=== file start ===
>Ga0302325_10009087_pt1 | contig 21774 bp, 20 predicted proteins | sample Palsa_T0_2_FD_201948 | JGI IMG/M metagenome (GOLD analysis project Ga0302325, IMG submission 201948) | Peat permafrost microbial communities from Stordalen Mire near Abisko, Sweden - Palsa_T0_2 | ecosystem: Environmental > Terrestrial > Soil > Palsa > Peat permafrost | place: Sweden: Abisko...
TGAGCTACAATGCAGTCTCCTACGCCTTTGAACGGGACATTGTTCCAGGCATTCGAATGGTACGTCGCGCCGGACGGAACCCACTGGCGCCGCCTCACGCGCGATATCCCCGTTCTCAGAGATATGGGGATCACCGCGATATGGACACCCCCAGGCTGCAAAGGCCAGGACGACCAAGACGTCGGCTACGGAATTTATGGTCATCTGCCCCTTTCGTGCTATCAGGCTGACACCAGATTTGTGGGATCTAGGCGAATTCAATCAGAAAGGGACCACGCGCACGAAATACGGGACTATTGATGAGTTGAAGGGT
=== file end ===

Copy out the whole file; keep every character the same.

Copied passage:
>Ga0302325_10009087_pt1 | contig 21774 bp, 20 predicted proteins | sample Palsa_T0_2_FD_201948 | JGI IMG/M metagenome (GOLD analysis project Ga0302325, IMG submission 201948) | Peat permafrost microbial communities from Stordalen Mire near Abisko, Sweden - Palsa_T0_2 | ecosystem: Environmental > Terrestrial > Soil > Palsa > Peat permafrost | place: Sweden: Abisko...
TGAGCTACAATGCAGTCTCCTACGCCTTTGAACGGGACATTGTTCCAGGCATTCGAATGGTACGTCGCGCCGGACGGAACCCACTGGCGCCGCCTCACGCGCGATATCCCCGTTCTCAGAGATATGGGGATCACCGCGATATGGACACCCCCAGGCTGCAAAGGCCAGGACGACCAAGACGTCGGCTACGGAATTTATGGTCATCTGCCCCTTTCGTGCTATCAGGCTGACACCAGATTTGTGGGATCTAGGCGAATTCAATCAGAAAGGGACCACGCGCACGAAATACGGGACTATTGATGAGTTGAAGGGT